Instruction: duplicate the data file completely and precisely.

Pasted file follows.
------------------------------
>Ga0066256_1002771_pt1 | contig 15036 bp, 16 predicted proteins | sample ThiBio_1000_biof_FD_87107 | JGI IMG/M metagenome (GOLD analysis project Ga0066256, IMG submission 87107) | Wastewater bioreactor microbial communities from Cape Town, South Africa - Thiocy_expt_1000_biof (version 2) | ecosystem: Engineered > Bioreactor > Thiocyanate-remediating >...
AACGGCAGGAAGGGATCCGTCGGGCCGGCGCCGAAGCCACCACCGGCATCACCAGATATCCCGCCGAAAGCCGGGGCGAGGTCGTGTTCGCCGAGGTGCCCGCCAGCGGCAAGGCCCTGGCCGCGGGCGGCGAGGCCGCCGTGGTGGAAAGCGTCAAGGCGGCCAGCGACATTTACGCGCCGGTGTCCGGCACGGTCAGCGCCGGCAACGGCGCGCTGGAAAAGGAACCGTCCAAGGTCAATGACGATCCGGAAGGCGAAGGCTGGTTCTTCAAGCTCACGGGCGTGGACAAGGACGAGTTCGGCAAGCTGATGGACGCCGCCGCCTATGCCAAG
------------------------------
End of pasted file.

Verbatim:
>Ga0066256_1002771_pt1 | contig 15036 bp, 16 predicted proteins | sample ThiBio_1000_biof_FD_87107 | JGI IMG/M metagenome (GOLD analysis project Ga0066256, IMG submission 87107) | Wastewater bioreactor microbial communities from Cape Town, South Africa - Thiocy_expt_1000_biof (version 2) | ecosystem: Engineered > Bioreactor > Thiocyanate-remediating >...
AACGGCAGGAAGGGATCCGTCGGGCCGGCGCCGAAGCCACCACCGGCATCACCAGATATCCCGCCGAAAGCCGGGGCGAGGTCGTGTTCGCCGAGGTGCCCGCCAGCGGCAAGGCCCTGGCCGCGGGCGGCGAGGCCGCCGTGGTGGAAAGCGTCAAGGCGGCCAGCGACATTTACGCGCCGGTGTCCGGCACGGTCAGCGCCGGCAACGGCGCGCTGGAAAAGGAACCGTCCAAGGTCAATGACGATCCGGAAGGCGAAGGCTGGTTCTTCAAGCTCACGGGCGTGGACAAGGACGAGTTCGGCAAGCTGATGGACGCCGCCGCCTATGCCAAG